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Carers Week 2022: Reflecting on the two-child limit

The theme for Carers Week 2022 is ‘Make caring visible, valued and supported’. Here, Tim, our Benefits Service Coordinator, shares his thoughts on the two-child limit and why this is an important topic for discussion.

Carers may have received some good news with the extra help for fuel bills recently, but there are some groups who are still living on reduced incomes due the cutbacks that were made to carers’ benefits by the austerity measures from around 2015.

To coincide with Carers Week, I thought I would highlight one particular group who are at least £2,934.96 per year worse off – parent carer families with more than 2 children whose 3rd child was born after 1st April 2017.

Under the two-child limit, parents are not entitled to any extra support through Universal Credit or Child Tax Credit to help with raising a third or subsequent child born after this date. Carers are not exempt from this rule even though we have much more limited choices about working.

There have been a number of charities who have continued to oppose the rule, as have the children’s commissioners for Scotland, Wales and Northern Ireland. The Bishop of Durham has also introduced a Private Member’s Bill to the House of Lords to try to get the policy reversed.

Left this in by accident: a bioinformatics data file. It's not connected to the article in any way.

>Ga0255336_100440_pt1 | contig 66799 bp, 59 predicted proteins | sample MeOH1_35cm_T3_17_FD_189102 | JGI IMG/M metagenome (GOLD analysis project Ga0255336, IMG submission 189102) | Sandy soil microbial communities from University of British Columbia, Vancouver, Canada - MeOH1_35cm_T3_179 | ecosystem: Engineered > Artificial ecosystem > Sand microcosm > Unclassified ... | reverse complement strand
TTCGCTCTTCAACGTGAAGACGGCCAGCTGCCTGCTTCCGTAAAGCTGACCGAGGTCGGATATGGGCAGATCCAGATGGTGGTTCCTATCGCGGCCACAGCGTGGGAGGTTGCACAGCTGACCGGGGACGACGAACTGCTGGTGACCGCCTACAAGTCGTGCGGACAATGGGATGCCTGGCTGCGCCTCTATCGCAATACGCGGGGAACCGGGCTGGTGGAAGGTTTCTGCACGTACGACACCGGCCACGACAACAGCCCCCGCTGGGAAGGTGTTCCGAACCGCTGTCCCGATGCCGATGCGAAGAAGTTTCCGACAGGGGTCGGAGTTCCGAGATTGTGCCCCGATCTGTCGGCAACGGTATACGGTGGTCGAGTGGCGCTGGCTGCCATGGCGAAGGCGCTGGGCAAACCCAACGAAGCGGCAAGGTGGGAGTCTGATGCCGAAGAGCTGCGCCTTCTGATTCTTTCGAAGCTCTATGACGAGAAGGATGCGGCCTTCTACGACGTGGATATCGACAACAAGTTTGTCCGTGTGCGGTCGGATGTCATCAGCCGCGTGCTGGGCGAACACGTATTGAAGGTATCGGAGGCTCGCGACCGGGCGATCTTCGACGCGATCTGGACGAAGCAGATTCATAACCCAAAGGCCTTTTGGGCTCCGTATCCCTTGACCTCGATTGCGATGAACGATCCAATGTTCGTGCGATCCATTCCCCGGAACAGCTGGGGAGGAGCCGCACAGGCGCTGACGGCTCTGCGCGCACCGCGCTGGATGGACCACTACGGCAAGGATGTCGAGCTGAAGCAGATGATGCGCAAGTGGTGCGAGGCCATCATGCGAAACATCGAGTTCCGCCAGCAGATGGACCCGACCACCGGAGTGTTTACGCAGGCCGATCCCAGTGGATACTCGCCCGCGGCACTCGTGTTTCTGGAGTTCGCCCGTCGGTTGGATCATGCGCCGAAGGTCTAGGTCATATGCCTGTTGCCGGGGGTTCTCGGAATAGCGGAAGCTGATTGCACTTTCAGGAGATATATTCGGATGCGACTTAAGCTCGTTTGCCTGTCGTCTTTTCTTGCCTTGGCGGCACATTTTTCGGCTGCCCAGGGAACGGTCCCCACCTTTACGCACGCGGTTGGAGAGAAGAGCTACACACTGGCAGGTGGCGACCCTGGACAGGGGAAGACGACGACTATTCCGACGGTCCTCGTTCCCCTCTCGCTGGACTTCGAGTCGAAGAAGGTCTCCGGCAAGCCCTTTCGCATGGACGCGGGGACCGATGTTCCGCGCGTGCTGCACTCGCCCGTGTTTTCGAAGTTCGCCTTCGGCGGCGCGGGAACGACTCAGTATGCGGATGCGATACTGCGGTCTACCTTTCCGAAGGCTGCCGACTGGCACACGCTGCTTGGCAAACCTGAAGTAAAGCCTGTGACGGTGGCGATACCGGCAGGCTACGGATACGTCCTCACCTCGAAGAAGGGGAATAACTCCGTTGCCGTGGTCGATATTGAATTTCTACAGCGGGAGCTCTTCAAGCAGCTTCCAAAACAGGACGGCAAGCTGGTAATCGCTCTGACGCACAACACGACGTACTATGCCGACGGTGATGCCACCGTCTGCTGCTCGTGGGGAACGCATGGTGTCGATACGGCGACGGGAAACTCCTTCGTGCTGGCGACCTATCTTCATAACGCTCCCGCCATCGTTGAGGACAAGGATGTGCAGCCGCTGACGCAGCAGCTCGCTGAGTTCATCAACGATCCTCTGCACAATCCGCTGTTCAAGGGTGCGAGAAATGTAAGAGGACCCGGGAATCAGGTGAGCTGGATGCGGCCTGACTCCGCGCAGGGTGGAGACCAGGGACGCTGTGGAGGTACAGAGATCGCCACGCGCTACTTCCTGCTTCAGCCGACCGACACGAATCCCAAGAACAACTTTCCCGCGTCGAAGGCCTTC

Here are three real examples of how our carers have been affected. All the names have been changed.

Stephen was a single parent, who met Amy who had severe emotional health issues and was also a single parent. They formed a relationship and moved in together. He worked, but when they had a baby together, he needed to give up work to support his partner as she had challenges in looking after the baby. As their child was born after 2017, they do not get support for her on their Universal Credit claim.

Colleen had her own business and her husband worked full-time. They had two children without disabilities, before having a third who had complex physical needs. The pressure of their caring role led her husband to become violent. She had to leave the relationship to protect her and her children. Again she only gets 2 child elements on her Universal Credit.

Paul and Julie had two children, both with moderate to severe Autistic Spectrum Conditions. Although there was no doubt that they loved them totally and unconditionally, they both felt that they could offer so much as parents to a neurotypical child and their human instinct led to a decision to have a third child.  Their third son was born in 2018, and he appears to be neurotypical, but their family budget is extremely stretched. As a result, they often contact Swindon Carers Centre for financial advice and support.

I strongly feel that families who have Carers Allowance or would be eligible for Carers Allowance should be exempt from this rule and want to highlight this for Carers Week 2022.

Click here to find out about welfare and benefits support from Swindon Carers Centre.